Six-year-old Rhett Krawitt has undergone four years of chemotherapy for leukemia. Although he’s now in remission, his immune system has been weakened from rounds of treatment, so he’s not eligible for the recommended childhood vaccines. Rhett is dependent on what’s called “herd immunity,” relying on high vaccination rates among the general population to protect him from disease outbreaks.
But Rhett lives in an area of California that has a particularly high number of parents opting to skip out on their kids’ vaccines. About seven percent of schoolchildren in his district have claimed a personal belief exemption, which allows them to forgo their shots for non-medical reasons. Now, amid the current measles outbreak that originated at Disneyland and has spread rapidly throughout the state, infecting more than 70 Californians, Rhett’s parents are worried. They’re asking the superintendent of his Marin County school district to tell unvaccinated kids to stay home.
“I respect people’s choices about what to do with their kids, but if someone’s kid gets sick and gets my kid sick, too, that’s a problem,” Rhett’s dad, Carl Krawitt, told the New York Times. “What we need to do, for all our children, is increase the herd immunity.”
Krawitt and his wife emailed the school’s superintendent this week, asking that Rhett’s district “require immunization as a condition of attendance, with the only exception being those who cannot medically be vaccinated.”
Some schools in the area have already started taking this step as a precaution against measles, which is one of the most contagious infectious diseases out there. Dozens of unvaccinated students have recently been sent home from schools in Palm Springs and Huntington Beach. In nearby Maricopa County, Arizona, the health department has identified more than 200 children who may have come into contact with people who have recently contracted measles, and has requested that unvaccinated children take a leave of absence from classes.
It’s not necessarily a radical move. New York City has an existing policy, for instance, that allows schools to ban unvaccinated kids from attending classes when another child has come down with a vaccine preventable illness. This past summer, a federal judge upheld that law in court, concluding that the city’s strict vaccine requirements fall under the government’s right to protect public health.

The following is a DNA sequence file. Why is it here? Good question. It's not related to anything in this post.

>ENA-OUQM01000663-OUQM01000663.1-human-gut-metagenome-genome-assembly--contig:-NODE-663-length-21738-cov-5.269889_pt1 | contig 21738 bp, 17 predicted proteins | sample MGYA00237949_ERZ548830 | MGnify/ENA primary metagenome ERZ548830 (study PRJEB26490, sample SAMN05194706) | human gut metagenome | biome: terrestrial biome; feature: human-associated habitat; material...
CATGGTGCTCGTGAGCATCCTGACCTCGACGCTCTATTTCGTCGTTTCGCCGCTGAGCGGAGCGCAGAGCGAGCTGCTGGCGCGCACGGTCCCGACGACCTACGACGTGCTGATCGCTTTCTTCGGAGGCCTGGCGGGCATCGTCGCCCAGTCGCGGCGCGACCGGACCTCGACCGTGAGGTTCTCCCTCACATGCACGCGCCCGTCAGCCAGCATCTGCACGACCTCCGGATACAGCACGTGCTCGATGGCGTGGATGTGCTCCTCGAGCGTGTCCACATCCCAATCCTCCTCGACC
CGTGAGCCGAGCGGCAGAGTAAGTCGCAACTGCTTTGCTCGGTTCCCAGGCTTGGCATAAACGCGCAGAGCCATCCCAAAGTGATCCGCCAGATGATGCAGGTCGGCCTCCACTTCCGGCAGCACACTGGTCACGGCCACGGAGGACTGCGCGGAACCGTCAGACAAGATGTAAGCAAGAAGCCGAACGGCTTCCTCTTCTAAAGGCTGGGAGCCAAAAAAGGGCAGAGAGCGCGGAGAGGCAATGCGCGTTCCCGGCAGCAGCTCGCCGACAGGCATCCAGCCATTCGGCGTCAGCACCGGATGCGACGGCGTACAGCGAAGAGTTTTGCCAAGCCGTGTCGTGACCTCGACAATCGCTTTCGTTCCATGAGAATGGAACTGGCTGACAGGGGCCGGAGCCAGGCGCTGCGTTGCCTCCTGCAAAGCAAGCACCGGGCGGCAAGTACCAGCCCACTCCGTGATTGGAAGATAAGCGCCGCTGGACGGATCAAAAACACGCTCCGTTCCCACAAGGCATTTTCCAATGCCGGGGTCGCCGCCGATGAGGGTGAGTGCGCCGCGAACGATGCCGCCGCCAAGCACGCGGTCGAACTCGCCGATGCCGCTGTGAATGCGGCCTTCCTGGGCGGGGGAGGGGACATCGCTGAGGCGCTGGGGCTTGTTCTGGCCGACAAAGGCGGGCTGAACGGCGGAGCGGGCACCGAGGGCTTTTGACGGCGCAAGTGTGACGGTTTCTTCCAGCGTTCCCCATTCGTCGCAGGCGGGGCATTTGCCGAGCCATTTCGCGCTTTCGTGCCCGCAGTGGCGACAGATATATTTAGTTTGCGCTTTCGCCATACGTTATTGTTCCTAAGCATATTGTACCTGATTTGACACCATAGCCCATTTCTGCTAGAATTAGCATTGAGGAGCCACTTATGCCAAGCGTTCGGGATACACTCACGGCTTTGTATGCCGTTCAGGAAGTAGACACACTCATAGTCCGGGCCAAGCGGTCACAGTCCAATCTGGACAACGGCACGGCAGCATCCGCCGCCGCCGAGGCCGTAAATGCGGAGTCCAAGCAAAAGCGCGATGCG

Fortunately for Rhett, there haven’t been any measles cases reported so far in Marin County. The county health officer, Dr. Matt Willis, isn’t prepared to issue a policy regarding unvaccinated students yet, although he might reconsider if the current measles outbreak gets worse.
Rhett’s case ultimately highlights the fact that the trend toward non-medical vaccine exemptions — which has been directly linked to a rise in preventable disease outbreaks throughout the United States — can have serious consequences for the Americans who rely on herd immunity. Particularly since the families that have chosen not to vaccinate tend to cluster together in the same communities, it makes it more likely that diseases will spread to people who can’t get inoculated.
“When your immune system isn’t working as well, it allows many different infections to be worse. It’s not just Rhett,” the six-year-old’s oncologist, Dr. Robert Goldsby, told NPR. “There are hundreds of other kids in the Bay Area that are going through cancer therapy, and it’s not fair to them. They can’t get immunized; they have to rely on their friends and colleagues and community to help protect them.”
In addition to kids with compromised immune systems, children under the age of 12 months are too young to get the shots that protect them against measles. This outbreak puts them particularly at risk because the disease can be very serious for young children, even causing lifelong brain damage in some cases. More than 30 babies in Northern California have recently been placed in isolation after possibly being exposed to the disease.
Six-month-old Livia Simon is one of them. After Livia’s parents took her to the pediatrician’s office to be treated for a cold, their doctor called to say that a child with measles was in the office that same day — a child whose parents had chosen to opt out of vaccination. They have had to take off work and rearrange their schedules to accommodate a 28-day isolation period.
“I’ve been upset that someone else’s personal choice has impacted us so much,” Jennifer Simon, Livia’s mom, told CNN this week. “Their choice endangered my child.”
As more kids are heading off to school without getting their recommended shots, some state lawmakers have cracked down on vaccine exemptions, tightening the requirements so parents can’t opt out based on their “personal beliefs.” Amid the rising number of measles cases in California, some people are calling on legislators there to follow suit. “This is the perfect time for the Legislature to pass a new bill banning the personal-belief exemption for public-school students,” the editorial board of the Los Angeles Times wrote on Tuesday.
Meanwhile, Rhett’s dad says that he still has to go back to the doctor every month for blood work. Now, when they make the trip, he asks, “Can I get immunized yet?”